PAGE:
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Specialist Task Force 285:

Enabling and Improving the Use of Mobile e-Services

We developed two ETSI Human Factors Guides:

   1. EG 202 417: Human Factors; User education guidelines for mobile terminals and e-services; and
   2. EG 202 416: Human Factors; User Interfaces; Setup procedure design guidelines for mobile terminals and e-services

Who we are:

Team Leader : Bruno von Niman

Team Members : Martin Böcker
Matthias Schneider-Hufschmidt
Margareta Flygt
Pascale Parodi
Pekka Ketola
Michael Tate
David Williams

Latest news

Both ETSI Guides have been published and the STF is under closure, following the performance of final reporting to ETSI TC HF, the EC and EFTA

The final documents are available through the links below.

What we do :

We developed two ETSI Human Factors Guides:

   1. EG 202 417: Human Factors; User education guidelines for mobile terminals and e-services; and
   2. EG 202 416: Human Factors; User Interfaces; Setup procedure design guidelines for mobile terminals and e-services

The work item references in the ETSI Work Programme (Human Factors) for these actions are:

DEG/HF-00069 “User Interface Design Guidelines for Mobilee-Services” (will be published as EG 202417,“Human Factors; User Interfaces; Setup procedure design guidelines for mobile terminals and e-services)
DEG/HF-00070 “Guidelines on User Education for Mobile Terminals and e-Services” (will be published as EG 292 416, “Human Factors: user education guidelines for mobile terminals and e-services”.
Read our Terms of Reference

Why we do it:

Information and communication technologies (ICT) play a key role in the everyday life of many people and mobile communication services are a mass market (in 2004, at least 80% of EU citizens were using them).

New applications and e-services are increasingly used to perform necessary or entertaining tasks. Connectivity and interoperability between telecommunications networks, personal computing, the Internet and ever-smarter mobile devices and e-services offer enormous potential for improving life, if used as intended and used by all. Users who cannot understand and learn how to efficiently set up, configure and use their devices, e-services and integrated or additionally offered applications will be permanently excluded from the e-Society. Ensuring access to mobile communication for all is a common goal of vendors, operators, service providers, user associations, as well as policy makers, often talking about the creation of the e-inclusive information society.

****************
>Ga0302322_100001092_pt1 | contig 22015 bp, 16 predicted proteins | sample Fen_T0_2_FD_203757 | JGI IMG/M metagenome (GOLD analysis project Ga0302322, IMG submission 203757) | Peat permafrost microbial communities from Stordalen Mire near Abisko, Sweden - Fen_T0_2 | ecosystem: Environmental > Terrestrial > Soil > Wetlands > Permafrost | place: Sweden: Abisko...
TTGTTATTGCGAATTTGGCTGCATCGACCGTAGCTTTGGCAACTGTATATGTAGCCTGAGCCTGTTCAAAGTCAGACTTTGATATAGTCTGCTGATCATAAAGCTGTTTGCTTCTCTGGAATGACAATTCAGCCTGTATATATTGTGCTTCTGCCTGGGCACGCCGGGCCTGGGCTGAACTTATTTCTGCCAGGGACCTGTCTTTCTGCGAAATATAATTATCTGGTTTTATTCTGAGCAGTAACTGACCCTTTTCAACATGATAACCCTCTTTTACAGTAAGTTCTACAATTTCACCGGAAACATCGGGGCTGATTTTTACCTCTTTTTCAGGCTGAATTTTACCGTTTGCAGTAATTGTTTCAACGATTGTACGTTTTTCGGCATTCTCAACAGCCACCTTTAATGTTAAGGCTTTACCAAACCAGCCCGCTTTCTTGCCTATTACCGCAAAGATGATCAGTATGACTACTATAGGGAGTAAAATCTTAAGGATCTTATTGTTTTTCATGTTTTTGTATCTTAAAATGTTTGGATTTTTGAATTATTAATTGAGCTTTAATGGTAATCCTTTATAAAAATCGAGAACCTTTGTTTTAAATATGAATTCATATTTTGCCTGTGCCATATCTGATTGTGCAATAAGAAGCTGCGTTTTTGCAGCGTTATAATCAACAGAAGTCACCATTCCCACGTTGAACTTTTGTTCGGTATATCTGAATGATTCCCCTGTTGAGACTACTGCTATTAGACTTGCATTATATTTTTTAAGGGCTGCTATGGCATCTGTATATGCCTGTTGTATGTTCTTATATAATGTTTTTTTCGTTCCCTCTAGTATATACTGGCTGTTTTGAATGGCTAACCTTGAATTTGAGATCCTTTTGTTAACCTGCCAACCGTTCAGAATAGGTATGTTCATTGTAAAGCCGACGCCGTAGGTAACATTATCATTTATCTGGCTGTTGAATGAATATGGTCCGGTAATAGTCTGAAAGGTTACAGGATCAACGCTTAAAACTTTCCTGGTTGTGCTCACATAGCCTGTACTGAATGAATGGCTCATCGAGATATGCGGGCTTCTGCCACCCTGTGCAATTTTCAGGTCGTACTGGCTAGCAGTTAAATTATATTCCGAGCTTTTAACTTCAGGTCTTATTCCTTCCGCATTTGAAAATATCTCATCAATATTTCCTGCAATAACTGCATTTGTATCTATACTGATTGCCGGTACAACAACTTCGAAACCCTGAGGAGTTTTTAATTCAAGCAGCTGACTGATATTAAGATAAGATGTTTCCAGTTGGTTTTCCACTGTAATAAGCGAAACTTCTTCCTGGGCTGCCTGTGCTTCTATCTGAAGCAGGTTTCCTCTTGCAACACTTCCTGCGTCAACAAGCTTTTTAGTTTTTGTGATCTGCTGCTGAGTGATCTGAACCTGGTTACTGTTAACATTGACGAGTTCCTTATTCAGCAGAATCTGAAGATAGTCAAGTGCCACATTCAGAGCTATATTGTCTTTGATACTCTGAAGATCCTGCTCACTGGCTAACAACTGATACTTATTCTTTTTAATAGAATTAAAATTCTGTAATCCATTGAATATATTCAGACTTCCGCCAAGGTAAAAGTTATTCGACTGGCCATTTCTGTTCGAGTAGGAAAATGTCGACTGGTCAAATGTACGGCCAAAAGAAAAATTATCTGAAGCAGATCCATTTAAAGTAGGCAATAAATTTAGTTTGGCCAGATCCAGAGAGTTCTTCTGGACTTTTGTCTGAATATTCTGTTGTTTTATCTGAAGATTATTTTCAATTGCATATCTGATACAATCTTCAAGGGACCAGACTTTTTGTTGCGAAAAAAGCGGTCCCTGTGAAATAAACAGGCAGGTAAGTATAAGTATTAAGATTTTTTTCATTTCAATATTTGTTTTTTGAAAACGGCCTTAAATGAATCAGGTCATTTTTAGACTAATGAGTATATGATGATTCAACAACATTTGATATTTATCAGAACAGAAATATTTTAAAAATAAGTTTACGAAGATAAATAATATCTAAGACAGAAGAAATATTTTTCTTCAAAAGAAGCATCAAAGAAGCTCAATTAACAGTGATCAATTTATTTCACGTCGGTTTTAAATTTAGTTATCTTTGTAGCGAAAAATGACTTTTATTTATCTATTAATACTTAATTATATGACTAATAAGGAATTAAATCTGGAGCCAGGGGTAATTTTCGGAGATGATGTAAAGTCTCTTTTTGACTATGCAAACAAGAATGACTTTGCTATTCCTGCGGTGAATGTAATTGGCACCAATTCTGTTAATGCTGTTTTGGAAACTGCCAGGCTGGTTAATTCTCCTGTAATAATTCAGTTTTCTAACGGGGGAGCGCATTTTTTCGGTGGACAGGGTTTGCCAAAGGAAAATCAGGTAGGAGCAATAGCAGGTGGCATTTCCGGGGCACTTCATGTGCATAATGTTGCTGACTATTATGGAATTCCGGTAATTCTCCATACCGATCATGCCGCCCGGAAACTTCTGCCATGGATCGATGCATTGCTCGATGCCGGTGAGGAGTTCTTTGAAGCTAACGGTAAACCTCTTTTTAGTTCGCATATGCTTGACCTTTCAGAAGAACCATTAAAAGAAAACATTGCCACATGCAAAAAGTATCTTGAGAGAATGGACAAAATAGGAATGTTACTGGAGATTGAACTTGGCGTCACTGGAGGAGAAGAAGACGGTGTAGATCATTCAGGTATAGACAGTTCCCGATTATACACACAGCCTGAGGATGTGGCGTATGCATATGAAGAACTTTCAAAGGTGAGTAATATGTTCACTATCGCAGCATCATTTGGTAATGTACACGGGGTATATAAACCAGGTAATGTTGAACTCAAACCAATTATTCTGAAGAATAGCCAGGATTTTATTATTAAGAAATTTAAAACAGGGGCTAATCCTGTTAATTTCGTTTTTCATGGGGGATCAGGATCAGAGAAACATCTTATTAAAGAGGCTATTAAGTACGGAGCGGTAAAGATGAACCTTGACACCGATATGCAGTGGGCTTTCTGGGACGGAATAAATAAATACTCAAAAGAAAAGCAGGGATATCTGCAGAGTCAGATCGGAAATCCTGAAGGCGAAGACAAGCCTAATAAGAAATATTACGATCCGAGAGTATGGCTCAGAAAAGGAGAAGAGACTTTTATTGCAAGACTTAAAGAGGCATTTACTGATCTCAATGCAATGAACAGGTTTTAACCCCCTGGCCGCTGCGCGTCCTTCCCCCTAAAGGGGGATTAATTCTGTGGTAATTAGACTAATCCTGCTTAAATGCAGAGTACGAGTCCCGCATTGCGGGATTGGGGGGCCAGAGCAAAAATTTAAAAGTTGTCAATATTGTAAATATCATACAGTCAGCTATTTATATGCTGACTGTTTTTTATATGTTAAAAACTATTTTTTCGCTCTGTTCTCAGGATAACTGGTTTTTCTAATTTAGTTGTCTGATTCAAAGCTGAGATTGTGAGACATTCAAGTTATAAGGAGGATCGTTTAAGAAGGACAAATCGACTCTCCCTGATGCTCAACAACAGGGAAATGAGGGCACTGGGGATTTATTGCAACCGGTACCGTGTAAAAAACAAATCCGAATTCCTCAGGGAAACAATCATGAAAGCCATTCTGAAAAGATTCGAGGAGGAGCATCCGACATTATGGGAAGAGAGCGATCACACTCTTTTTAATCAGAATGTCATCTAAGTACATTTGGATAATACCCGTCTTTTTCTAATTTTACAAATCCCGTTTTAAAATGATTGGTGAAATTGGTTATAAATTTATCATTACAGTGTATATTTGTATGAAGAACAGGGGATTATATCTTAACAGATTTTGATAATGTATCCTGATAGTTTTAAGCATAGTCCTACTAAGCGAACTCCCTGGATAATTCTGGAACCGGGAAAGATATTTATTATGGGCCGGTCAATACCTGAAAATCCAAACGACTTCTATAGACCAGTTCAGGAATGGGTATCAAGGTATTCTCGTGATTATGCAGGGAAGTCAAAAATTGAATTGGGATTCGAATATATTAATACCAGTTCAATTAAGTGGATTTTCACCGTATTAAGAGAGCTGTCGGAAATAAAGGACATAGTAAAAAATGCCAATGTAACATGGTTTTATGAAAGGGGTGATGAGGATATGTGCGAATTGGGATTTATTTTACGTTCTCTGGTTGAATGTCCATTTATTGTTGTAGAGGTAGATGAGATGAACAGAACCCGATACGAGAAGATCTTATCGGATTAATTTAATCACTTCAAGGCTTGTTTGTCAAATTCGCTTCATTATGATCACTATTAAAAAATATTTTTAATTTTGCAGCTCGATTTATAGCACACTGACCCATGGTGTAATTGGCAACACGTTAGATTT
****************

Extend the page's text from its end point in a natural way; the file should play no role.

In the past, the question of the “digital divide” defined the “haves” and “have-nots” mainly in economic terms, dividing those who can afford new technology from those who cannot. Technological progress in network and infrastructure deployment and manufacturing and economy-of-scale effects in household availability and service provision make access to e-services affordable to the largest proportion of the European society. In the mean time, a new facet of a possible “digital divide” becomes visible, namely the one that is related to the comprehension of how to use new devices and e-services. This latter aspect of the “digital divide” has direct economic and societal consequences as the uptake of mobile e-services will only be at a successful level if the new devices and e-services can actually be accessed, set up and used by the European citizens.

Many users of mobile services experience serious difficulties trying to set up, configure and access data services like e-mail, Internet or messaging (SMS, MMS, voicemail) through their mobile devices. Users lack the expertise necessary to configure and set up their devices, services and applications appropriately. Furthermore, even the configuration of device properties to the desired behavior is often beyond the users' abilities.

These obstacles to a full use of fixed and mobile broadband ICT e-services are even more emphasized by a number of developments in society:

  • Changing population demographics: The number of elderly people and people with special needs is growing rapidly, requiring additional support and dedicated efforts for those unable to cope with every day’s technology.
  • Population mobility: As more and more people access e-services from mobile devices only offering limited user interface capabilities, it is required to optimize the user experience of terminals with focus on service access and use of the accessed e-services themselves.
  • Increasing user expectations: Users are getting used to plug-and-play systems with fully configured components. Similar, natural expectations are automatically projected to mobile e-services and must therefore be addressed.